Magnetically Attached Multifunction Maintenance Rover
This robot could move along a ferromagnetic structure in any orientation.
A versatile mobile telerobot, denoted the magnetically attached multifunction maintenance rover (MAGMER), has been proposed for use in the inspection and maintenance of the surfaces of ships, tanks containing petrochemicals, and other large ferromagnetic structures. As its name suggests, this robot would utilize magnetic attraction to adhere to a structure. As it moved along the surface of the structure, the MAGMER would perform tasks that could include close-up visual inspection by use of video cameras, various sensors, and/or removal of paint by water-jet blasting, laser heating, or induction heating.
The water-jet nozzles would be mounted coaxially within compressed-air-powered venturi nozzles that would collect the paint debris dislodged by the jets. The MAGMER would be deployed, powered, and controlled from a truck, to which it would be connected by hoses for water, compressed air, and collection of debris and by cables for electric power and communication (see Figure 1). The operation of the MAGMER on a typical large structure would necessitate the use of long cables and hoses, which can be heavy. To reduce the load of the hoses and cables on the MAGMER and thereby ensure its ability to adhere to vertical and overhanging surfaces, the hoses and cables would be paid out through telescopic booms that would be parts of a MAGMER support system.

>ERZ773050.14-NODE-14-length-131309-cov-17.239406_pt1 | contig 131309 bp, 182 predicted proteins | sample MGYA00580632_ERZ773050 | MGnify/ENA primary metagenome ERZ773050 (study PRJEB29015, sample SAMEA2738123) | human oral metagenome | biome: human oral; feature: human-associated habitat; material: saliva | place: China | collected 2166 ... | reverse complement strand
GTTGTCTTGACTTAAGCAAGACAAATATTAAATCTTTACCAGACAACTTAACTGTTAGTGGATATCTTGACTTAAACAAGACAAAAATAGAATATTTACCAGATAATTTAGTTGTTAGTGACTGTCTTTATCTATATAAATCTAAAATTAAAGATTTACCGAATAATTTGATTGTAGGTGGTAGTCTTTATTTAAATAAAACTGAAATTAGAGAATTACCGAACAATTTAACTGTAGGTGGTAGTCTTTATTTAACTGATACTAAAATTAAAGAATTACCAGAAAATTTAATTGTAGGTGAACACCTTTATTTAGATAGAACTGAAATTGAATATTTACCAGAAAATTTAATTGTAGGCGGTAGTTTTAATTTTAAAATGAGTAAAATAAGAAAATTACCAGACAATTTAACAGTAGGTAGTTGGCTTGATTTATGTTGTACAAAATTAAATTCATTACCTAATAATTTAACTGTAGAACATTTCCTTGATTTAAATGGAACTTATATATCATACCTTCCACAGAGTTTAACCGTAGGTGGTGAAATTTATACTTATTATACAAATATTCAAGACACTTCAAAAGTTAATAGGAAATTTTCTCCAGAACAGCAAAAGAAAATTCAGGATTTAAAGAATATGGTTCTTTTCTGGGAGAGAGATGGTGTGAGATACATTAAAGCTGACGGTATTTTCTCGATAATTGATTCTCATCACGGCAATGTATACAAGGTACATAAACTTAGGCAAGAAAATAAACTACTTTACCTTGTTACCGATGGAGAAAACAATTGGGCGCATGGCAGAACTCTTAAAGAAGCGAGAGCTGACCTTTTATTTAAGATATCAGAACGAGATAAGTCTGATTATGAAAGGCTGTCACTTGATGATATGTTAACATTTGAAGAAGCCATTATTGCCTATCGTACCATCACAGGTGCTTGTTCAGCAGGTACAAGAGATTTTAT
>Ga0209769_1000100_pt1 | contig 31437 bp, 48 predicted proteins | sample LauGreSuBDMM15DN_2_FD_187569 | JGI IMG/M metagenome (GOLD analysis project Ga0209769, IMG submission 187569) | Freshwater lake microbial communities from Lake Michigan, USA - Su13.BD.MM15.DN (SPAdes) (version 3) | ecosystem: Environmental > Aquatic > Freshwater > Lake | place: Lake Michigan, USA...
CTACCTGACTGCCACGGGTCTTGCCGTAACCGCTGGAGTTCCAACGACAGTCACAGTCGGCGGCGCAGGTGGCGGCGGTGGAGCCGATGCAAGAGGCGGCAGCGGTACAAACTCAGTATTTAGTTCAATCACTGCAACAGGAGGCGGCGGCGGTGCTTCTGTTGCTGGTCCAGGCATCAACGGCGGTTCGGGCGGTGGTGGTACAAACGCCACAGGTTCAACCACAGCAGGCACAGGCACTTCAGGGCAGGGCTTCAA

The MAGMER would move by use of four motorized, steerable wheels, each of which would be mounted in an assembly that would include permanent magnets and four pole pieces (see Figure 2). The wheels would protrude from between the pole pieces by only about 3 mm, so that the gap between the pole pieces and the ferro-magnetic surface would be just large enough to permit motion along the surface but not so large as to reduce the magnetic attraction excessively. In addition to the wheel assemblies, the MAGMER would include magnetic adherence enhancement fixtures, which would comprise arrays of permanent magnets and pole pieces that could be adjusted to maximize or minimize the overall attractive magnetic force.
Even with a paint thickness of 2 mm, a preliminary design provides a safety factor of 5 in the magnetic force in the upside-down, water-jets-operating condition, in which the total load (including the weight of the MAGMER and cables and the water-jet force) would be about 260 lb (the weight of 118 kg). Optionally, the MAGMER could carry magnetic shielding and/or could be equipped with a demagnetizing module to remove residual magnetism from the structure.
The MAGMER would carry four charge-coupled-device cameras for visual inspection, monitoring of operation, navigation, and avoidance of collisions with obstacles. The control system of the MAGMER would include navigation and collision-avoidance subsystems that would utilize surface features as landmarks, in addition to direct images of obstacles.
NASA’s Jet Propulsion Laboratory, Pasadena, California
This work was done by Yoseph Bar-Cohen and Benjamin Joffe of Caltech for NASA’s Jet Propulsion Laboratory. For further information, access the Technical Support Package (TSP) free on-line at www.techbriefs.com/tsp under the Machinery/Automation category.
In accordance with Public Law 96-517, the contractor has elected to retain title to this invention. Inquiries concerning rights for its commercial use should be addressed to:
Innovative Technology Assets Management
Mail Stop 202-233
4800 Oak Grove Drive
Pasadena, CA 91109-8099
Refer to NPO-20229, volume and number of this NASA Tech Briefs issue, and the page number.
Copyright Associated Business Publications Jul 2005
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